“Don't listen to him, Jess,” Natalia said. “He watched so many of them and got in deep. I thought he'd grow up to be a telenovela star or something, but the whole DNA-love thing makes sense when you think about it.”

Jess turned to look at him and found him watching her with such tender amusement it was almost like he'd just wrapped his arms around her right at the table.

“The DNA-love thing does make sense when you think about it,” she agreed quietly.

THEIR HANDS ENTWINED
on the drive to his place, both resting on his thigh, and the Audi's seat warmers made Jess feel like she was melting into a pile of happy goo.

“That was fun,” she mumbled, full of fantastic food and just past tipsy from all the wine.

“Natalia texted me already that they both adored you and if I mess this up, they'll neuter me.”

Jess grimaced. “Please don't mess it up. You have such a big, beautiful—”

River turned and smirked at her.

“Personality,” she finished, grinning back. “And being neutered would be kind of a downer.”

“I'm glad you have such a fondness for my personality,” he said, turning his attention forward again.

“A soft spot, one might even say,” she joked.

He looked at her again, playfully scandalized. “How much wine did you have, woman?”

“The perfect amount.”

They'd stayed at the restaurant too late, eating and drinking, and laughing harder than Jess had in years. She'd been comfortable with his sisters almost the way she was with Fizzy; the way
they spoke over each other and didn't take themselves too seriously had felt like sitting down to dinner with old friends, rather than people she was meeting for the first time. And right now, contentment flowed, warm and honeyed, through her. Nana Jo was going to be okay; Juno was thriving. Fizzy was falling for someone, and for the first time in her life Jess had money and a sense of security, and a person of her own. She turned and stared at the side of River's face.

“I like you.”

“I like you, too.” He squeezed her hand. “Very, very much.”

Was this what joy felt like? Safety?

She nodded toward his house as they neared. “Are we gonna get freaky?”

“Without a doubt.” He laughed, pulling into his driveway and leaning over to kiss her after he put the car in park.

Inside, River turned on a lamp in the spacious living room, turned another light on in the kitchen, and excused himself to get them each a glass of water. Jess texted Naomi's mom to check in on her kid, pleasantly surprised to hear that Juno was having the time of her life.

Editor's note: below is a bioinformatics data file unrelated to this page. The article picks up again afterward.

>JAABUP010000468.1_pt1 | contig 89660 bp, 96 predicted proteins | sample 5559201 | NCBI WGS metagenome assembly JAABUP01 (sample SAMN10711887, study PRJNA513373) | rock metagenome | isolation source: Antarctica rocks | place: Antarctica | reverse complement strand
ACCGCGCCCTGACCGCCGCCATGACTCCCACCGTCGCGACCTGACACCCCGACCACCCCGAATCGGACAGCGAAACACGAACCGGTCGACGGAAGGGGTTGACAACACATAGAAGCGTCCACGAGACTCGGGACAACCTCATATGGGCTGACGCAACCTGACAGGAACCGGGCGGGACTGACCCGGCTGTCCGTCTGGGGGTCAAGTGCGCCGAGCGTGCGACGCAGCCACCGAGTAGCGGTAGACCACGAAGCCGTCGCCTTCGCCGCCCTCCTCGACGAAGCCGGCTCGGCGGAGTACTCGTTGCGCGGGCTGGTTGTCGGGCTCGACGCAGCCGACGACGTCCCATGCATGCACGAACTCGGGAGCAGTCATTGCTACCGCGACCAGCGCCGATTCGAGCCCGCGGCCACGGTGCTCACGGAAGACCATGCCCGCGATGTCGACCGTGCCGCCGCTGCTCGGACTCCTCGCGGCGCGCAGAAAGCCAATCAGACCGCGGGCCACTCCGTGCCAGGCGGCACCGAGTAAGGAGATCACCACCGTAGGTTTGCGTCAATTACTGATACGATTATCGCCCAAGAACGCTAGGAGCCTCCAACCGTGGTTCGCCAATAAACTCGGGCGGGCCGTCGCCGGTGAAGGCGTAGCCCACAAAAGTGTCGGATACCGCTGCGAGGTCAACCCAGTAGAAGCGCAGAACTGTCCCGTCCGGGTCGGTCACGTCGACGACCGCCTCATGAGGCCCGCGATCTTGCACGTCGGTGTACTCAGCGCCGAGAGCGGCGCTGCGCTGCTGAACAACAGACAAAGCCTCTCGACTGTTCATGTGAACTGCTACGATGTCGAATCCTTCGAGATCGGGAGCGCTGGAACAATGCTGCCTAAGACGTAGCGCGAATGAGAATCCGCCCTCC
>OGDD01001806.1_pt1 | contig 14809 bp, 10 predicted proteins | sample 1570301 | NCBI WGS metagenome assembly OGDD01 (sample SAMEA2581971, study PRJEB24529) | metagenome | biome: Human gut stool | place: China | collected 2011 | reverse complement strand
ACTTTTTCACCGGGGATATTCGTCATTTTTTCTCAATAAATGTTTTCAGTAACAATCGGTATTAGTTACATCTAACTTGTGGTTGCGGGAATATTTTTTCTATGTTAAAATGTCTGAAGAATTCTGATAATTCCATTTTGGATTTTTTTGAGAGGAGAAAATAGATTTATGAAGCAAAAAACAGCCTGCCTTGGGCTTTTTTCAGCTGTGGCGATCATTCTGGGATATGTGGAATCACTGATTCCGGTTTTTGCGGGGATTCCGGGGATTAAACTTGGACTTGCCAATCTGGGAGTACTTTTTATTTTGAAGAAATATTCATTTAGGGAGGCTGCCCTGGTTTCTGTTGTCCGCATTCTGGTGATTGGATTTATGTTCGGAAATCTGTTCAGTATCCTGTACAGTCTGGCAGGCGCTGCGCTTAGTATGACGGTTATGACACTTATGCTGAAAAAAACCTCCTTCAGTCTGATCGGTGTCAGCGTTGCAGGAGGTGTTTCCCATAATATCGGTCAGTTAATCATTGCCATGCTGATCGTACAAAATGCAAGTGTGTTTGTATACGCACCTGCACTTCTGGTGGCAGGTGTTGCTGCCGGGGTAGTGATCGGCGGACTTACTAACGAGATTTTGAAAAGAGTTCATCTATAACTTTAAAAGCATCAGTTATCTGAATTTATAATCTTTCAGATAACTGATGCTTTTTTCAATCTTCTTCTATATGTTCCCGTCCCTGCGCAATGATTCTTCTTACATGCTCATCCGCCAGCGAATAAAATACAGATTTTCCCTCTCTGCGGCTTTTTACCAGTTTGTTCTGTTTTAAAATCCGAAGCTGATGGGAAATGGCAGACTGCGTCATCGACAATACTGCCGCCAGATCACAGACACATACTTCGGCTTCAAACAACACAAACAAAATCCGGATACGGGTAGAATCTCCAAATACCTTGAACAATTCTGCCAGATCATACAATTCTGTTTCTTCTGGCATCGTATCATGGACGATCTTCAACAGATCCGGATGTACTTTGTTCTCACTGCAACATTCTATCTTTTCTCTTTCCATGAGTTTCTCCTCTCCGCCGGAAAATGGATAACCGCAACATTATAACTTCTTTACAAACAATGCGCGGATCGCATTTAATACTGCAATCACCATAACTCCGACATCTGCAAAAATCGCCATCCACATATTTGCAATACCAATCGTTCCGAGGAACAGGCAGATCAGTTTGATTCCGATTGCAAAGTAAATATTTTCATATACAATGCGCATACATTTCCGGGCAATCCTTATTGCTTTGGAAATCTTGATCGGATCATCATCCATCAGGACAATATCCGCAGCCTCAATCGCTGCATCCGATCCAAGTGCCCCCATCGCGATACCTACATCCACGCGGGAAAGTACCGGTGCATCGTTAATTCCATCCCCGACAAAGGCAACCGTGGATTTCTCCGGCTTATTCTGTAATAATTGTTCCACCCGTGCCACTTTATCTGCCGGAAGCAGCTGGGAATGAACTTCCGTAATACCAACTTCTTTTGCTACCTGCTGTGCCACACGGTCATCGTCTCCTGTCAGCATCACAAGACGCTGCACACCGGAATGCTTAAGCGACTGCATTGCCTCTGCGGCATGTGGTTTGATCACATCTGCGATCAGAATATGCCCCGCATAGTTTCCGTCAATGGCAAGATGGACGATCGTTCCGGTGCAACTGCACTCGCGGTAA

Setting her phone down, she turned around on the couch to watch River as he futzed in the kitchen. “I don't know what to do with myself,” she said. “Nobody needs me right now.”

River came back with two glasses, set them on the side table, and then crawled over her on the couch. His mouth moved from her neck up to her lips. “I do.”

And then he pulled back and smiled, like maybe he was just
teasing, but Jess saw the sincerity in his expression. Her own fondness rose to the surface, the quiet thrumming of infatuation.

She was starting to need him, too.

Her phone was trapped beneath her back, and she reached for it, tossing it to the floor. Tracking it with his eyes, River asked, “How's Juno doing?”

“Good. Naomi's mom says they're watching a movie out by the pool.”

“Things are good with her friends, then?”

Jess lifted a shoulder. “Some days one of them is mean or mad or tired and it creates a little drama tornado that takes a week to get over. I'm learning it's best if the moms stay out of it. Kids argue. Sometimes it hits our own buttons, and we make it into more than it needs to be.”

He hummed at this, braced over her on his elbows and playing with the ends of her hair. It was still curled from the interview that morning, and he absently looped a strand around his finger. “I bet it's hard to not get overprotective sometimes. I felt that way when she talked about it on the drive to ballet, and I'm only just getting to know her.”

Jess stretched up, kissing him for that. And then she remembered something. “I can't get over the idea of you being obsessed with soap operas. No wonder you and Fizzy get along.”

BOOK: The Soulmate Equation
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ads